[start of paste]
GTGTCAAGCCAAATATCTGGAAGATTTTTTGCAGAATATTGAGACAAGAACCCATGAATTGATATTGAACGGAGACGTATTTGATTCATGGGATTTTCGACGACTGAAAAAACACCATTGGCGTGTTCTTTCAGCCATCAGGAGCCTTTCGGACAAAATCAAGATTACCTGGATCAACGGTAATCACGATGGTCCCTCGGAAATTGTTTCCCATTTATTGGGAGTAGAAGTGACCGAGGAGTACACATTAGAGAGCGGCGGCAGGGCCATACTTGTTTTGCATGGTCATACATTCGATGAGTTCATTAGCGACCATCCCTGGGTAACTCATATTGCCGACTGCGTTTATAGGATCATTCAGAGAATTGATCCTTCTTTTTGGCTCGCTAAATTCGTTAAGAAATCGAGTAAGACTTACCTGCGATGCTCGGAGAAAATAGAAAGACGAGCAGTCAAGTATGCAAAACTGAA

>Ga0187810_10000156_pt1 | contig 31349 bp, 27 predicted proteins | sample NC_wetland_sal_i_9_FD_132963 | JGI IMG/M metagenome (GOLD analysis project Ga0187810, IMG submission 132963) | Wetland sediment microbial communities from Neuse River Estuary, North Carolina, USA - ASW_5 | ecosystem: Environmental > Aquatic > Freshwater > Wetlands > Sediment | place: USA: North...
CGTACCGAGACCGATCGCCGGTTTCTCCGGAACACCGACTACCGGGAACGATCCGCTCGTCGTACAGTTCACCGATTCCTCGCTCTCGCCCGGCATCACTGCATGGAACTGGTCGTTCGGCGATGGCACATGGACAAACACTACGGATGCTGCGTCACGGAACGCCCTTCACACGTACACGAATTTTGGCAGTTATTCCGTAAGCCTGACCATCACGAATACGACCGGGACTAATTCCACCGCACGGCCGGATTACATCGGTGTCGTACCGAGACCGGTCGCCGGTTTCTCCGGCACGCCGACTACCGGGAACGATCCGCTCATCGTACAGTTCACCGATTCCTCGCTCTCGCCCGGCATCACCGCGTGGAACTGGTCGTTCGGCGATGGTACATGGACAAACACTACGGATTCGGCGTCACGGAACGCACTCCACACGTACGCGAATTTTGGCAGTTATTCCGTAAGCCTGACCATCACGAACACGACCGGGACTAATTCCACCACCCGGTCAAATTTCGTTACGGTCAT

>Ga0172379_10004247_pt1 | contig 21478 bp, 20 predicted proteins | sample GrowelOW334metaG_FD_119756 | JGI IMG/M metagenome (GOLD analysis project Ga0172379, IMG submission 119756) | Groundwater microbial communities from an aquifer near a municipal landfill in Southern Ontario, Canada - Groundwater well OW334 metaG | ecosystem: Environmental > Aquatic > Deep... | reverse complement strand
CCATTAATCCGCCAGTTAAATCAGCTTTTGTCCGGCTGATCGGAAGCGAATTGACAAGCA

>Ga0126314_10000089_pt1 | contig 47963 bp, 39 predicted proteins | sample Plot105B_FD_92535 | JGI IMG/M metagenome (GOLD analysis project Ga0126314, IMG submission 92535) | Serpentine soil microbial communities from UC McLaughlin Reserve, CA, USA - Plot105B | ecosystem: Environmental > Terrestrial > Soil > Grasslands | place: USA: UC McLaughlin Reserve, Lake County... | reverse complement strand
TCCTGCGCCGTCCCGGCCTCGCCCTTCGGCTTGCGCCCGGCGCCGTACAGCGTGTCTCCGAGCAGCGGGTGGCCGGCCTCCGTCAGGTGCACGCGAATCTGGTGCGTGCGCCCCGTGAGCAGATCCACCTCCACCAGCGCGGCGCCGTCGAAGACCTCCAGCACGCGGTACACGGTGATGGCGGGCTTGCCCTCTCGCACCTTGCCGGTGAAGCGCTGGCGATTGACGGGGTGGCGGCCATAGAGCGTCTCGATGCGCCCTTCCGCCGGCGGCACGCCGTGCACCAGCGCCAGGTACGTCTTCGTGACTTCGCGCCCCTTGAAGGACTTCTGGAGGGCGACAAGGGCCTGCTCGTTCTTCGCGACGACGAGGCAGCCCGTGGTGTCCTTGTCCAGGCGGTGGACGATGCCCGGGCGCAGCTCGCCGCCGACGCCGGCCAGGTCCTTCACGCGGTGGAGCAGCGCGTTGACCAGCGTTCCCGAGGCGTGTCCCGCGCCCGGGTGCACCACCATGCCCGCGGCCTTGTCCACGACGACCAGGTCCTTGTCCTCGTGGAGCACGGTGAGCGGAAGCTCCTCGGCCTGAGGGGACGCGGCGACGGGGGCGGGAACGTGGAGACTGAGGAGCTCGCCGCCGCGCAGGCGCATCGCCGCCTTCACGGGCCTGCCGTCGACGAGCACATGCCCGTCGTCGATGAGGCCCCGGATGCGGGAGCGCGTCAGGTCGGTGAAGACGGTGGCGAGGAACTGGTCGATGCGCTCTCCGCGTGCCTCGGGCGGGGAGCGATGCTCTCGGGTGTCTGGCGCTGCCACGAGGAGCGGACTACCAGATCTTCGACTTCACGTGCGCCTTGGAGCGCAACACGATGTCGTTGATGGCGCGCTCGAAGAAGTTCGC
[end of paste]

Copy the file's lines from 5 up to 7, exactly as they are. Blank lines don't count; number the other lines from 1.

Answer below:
CCATTAATCCGCCAGTTAAATCAGCTTTTGTCCGGCTGATCGGAAGCGAATTGACAAGCA

>Ga0126314_10000089_pt1 | contig 47963 bp, 39 predicted proteins | sample Plot105B_FD_92535 | JGI IMG/M metagenome (GOLD analysis project Ga0126314, IMG submission 92535) | Serpentine soil microbial communities from UC McLaughlin Reserve, CA, USA - Plot105B | ecosystem: Environmental > Terrestrial > Soil > Grasslands | place: USA: UC McLaughlin Reserve, Lake County... | reverse complement strand
TCCTGCGCCGTCCCGGCCTCGCCCTTCGGCTTGCGCCCGGCGCCGTACAGCGTGTCTCCGAGCAGCGGGTGGCCGGCCTCCGTCAGGTGCACGCGAATCTGGTGCGTGCGCCCCGTGAGCAGATCCACCTCCACCAGCGCGGCGCCGTCGAAGACCTCCAGCACGCGGTACACGGTGATGGCGGGCTTGCCCTCTCGCACCTTGCCGGTGAAGCGCTGGCGATTGACGGGGTGGCGGCCATAGAGCGTCTCGATGCGCCCTTCCGCCGGCGGCACGCCGTGCACCAGCGCCAGGTACGTCTTCGTGACTTCGCGCCCCTTGAAGGACTTCTGGAGGGCGACAAGGGCCTGCTCGTTCTTCGCGACGACGAGGCAGCCCGTGGTGTCCTTGTCCAGGCGGTGGACGATGCCCGGGCGCAGCTCGCCGCCGACGCCGGCCAGGTCCTTCACGCGGTGGAGCAGCGCGTTGACCAGCGTTCCCGAGGCGTGTCCCGCGCCCGGGTGCACCACCATGCCCGCGGCCTTGTCCACGACGACCAGGTCCTTGTCCTCGTGGAGCACGGTGAGCGGAAGCTCCTCGGCCTGAGGGGACGCGGCGACGGGGGCGGGAACGTGGAGACTGAGGAGCTCGCCGCCGCGCAGGCGCATCGCCGCCTTCACGGGCCTGCCGTCGACGAGCACATGCCCGTCGTCGATGAGGCCCCGGATGCGGGAGCGCGTCAGGTCGGTGAAGACGGTGGCGAGGAACTGGTCGATGCGCTCTCCGCGTGCCTCGGGCGGGGAGCGATGCTCTCGGGTGTCTGGCGCTGCCACGAGGAGCGGACTACCAGATCTTCGACTTCACGTGCGCCTTGGAGCGCAACACGATGTCGTTGATGGCGCGCTCGAAGAAGTTCGC